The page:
In Israel, tens of thousands have joined nationwide protests against high costs of living and growing income inequality. Protesters have set up more than 40 tent encampments scattered across Israel, with as many as 120,000 people turning out to demand lower taxes and increased access to education and housing. In Jerusalem, some 15,000 gathered outside the home of Prime Minister Benjamin Netanyahu. We go to Tel Aviv to speak with Dimi Reider, an Israeli journalist and co-editor of 972 Magazine. "What’s happening in Israel is nothing short of revolutionary," Reider says. "We see left-wingers, right-wingers, Palestinian Israelis, Jewish Israelis, ultra-Orthodox, LGBT activists, all coming together to protest against certain issues that they all have a common problem with. The issue of occupation, however, has been largely missing from the protests, partly as a strategic choice by the organizers." [includes rush transcript]
AMY GOODMAN: We turn now to Israel, where tens of thousands of people have joined nationwide protests against high costs of living and growing income inequality, setting up more than 40 tent encampments scattered throughout Israel. Yesterday representatives of the 10 camps released an agreement outlining their demands to the government, which include lowering taxes, increasing access to education and housing. Police estimate as many as 120,000 people turned out nationwide to support a movement that’s been picking up momentum in recent weeks. In Jerusalem, some 15,000 people gathered outside the home of Prime Minister Benjamin Netanyahu. Thousands also marched in the capital Tel Aviv.
ZEEV SHALEV: [translated] I am here at the tent camp because I don’t see myself continuing to live in a country that exploits its citizens, doesn’t provide solutions for housing, education, transportation, and basic conditions for its citizens. And I am not moving from here until this situation changes.
AMY GOODMAN: To find out more about what’s happening in Israel, we’re going to Tel Aviv to speak with Dimi Reider, an Israeli journalist, co-editor of 972 Magazine. That’s 972mag.com. He’s been covering the protests. His work appears in Foreign Policy, The Guardian, Ha’aretz, the Jerusalem Post and other publications.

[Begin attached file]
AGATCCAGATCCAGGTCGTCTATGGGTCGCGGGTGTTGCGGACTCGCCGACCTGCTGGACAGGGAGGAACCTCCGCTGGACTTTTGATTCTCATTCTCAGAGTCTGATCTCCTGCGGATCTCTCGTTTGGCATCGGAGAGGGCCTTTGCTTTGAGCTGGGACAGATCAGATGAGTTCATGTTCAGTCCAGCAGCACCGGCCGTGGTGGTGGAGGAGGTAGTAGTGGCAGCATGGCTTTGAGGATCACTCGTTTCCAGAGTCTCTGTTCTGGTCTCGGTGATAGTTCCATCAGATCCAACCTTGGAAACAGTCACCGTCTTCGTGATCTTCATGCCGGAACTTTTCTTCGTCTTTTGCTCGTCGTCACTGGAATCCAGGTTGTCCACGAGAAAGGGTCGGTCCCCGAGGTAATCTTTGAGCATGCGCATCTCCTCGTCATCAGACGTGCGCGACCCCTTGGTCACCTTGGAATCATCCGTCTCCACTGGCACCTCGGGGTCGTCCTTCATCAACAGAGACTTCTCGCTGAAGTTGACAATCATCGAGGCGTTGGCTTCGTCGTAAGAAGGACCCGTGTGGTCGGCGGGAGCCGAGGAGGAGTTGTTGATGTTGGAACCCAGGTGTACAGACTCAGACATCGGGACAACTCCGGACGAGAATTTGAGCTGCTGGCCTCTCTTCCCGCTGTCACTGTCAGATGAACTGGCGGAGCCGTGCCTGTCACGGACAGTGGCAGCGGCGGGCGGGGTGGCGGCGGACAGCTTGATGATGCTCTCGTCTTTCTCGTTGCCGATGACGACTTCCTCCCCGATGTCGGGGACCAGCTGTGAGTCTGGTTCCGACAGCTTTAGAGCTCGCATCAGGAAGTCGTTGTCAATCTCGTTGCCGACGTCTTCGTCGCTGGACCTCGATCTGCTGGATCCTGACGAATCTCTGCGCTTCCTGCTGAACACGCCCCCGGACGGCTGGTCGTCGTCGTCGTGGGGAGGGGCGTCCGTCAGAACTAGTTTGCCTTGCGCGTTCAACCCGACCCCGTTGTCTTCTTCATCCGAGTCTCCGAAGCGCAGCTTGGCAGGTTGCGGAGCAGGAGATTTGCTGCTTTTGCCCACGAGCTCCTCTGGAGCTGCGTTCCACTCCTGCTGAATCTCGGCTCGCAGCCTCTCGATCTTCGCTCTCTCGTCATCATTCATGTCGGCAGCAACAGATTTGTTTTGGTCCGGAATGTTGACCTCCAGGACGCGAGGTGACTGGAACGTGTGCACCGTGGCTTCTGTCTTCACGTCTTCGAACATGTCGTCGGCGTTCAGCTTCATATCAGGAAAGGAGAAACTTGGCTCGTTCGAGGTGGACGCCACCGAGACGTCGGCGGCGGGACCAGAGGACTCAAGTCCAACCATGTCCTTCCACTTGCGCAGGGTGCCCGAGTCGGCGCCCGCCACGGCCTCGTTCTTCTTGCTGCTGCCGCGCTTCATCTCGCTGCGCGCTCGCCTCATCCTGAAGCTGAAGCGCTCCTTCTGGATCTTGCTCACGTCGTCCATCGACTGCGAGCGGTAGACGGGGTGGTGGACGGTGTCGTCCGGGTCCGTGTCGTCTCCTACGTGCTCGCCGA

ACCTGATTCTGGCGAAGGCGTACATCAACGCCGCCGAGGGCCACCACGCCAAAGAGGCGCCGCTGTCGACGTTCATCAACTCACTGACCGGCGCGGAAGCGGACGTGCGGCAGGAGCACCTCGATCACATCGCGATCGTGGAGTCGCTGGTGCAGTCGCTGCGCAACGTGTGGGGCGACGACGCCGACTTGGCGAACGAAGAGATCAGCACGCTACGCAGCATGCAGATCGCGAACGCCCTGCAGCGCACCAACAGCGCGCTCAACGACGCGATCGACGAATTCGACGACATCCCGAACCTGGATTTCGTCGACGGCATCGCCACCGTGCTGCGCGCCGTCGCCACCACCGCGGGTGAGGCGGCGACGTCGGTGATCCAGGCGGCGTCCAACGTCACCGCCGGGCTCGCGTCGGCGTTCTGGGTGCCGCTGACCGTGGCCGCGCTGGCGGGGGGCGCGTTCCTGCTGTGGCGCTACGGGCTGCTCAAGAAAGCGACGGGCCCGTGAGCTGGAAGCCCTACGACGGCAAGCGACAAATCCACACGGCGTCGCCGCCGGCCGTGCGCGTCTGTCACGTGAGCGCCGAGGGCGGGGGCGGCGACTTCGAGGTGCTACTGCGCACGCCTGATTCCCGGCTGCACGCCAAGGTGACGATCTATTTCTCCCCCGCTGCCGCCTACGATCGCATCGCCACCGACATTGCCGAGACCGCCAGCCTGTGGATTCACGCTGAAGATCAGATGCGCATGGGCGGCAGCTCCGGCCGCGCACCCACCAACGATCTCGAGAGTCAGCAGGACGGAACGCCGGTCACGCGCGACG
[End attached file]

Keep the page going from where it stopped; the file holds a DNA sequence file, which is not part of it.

Welcome to Democracy Now! Dimi, describe what is happening and the significance of these protests, and how it relates to the ongoing crises in the Occupied Territories.
DIMI REIDER: Well, I mean, first of all, great to be on the show. I’m a great fan for many years.
What’s happening in Israel is nothing short of revolutionary, not in the sense of necessarily toppling down the regime, but in terms of how people relate to each other, engage with politics, engage with the issues on the agenda. We see—like you mentioned, we see protest camps spreading across the country. We see left-wingers, right-wingers, Palestinian Israelis, Jewish Israelis, ultra-Orthodox, LGBT activists, all coming together to protest against certain issues that they all have a common problem with. The issue of the occupation, however, has been largely missing from the protests, partly as a strategic choice by the organizers.
AMY GOODMAN: And why is that?
DIMI REIDER: Well, I mean, the—it would seem that the idea behind the strategic choice was that it’s probably the most single divisive issue of Israeli society, and if they were to begin protesting against the occupation, they wouldn’t have gathered even a fraction of that support. You know, we’ve been—you know, the Israeli left has been protesting against the occupation for decades, and the numbers of our supporters keep dropping. I think they wanted to reach out to as broad as common—to as broad a common denominator as possible. And for that, at least temporarily, they need to shift the occupation aside.
I mean, other than that, if they would link the socioeconomic issue to the occupation, which—there is, of course, a connection, but if they would link to it in their propaganda and in their protests, they would enter—they would start playing in the field of military and military discourse about security. And it’s a discourse that civil society protesters, especially decentralized young people, can’t win against the government and the military. Now, you know, the occupation is there, and the protesters would have to face it sooner or later, but for now they’re trying to gather momentum by concentrating on the issues that unite them rather than the issues that divide them.
AMY GOODMAN: Can you talk about the significance of these encampments that have been set up?
DIMI REIDER: Well, it’s—you know, as someone who’s been active myself politically for nearly a decade and then covering the political scene as a journalist for quite a few years, it doesn’t resemble anything we’ve seen before. I mean, first of all, it breaks down—it completely excludes all the usual suspects from the game. It excludes the politicians. Most of the politicians have not been welcome guests in the encampments, and politicians from the Likud—politicians from the Likud were largely chased out of the camps, except for one or two who are perceived as being socially responsible and working for this social justice issue. And organized movements, like the [inaudible] organization, were either politely left out or kind of incorporated into the movement without giving them too much clout. So, it’s a decentralized political movement that insists on calling itself apolitical, insists on—insists that it’s nonpartisan. Decisions are made by consensus through popular assemblies. It very much resembles not only things that have been happening in the Arab world, but also the popular assemblies and the popular movement in Spain.
AMY GOODMAN: And what about that? How does what’s happening in Israel relate to these protests of the indignados in Spain, the thousands of people that have turned out throughout Spain, what’s happened in Greece, what’s happened in Egypt?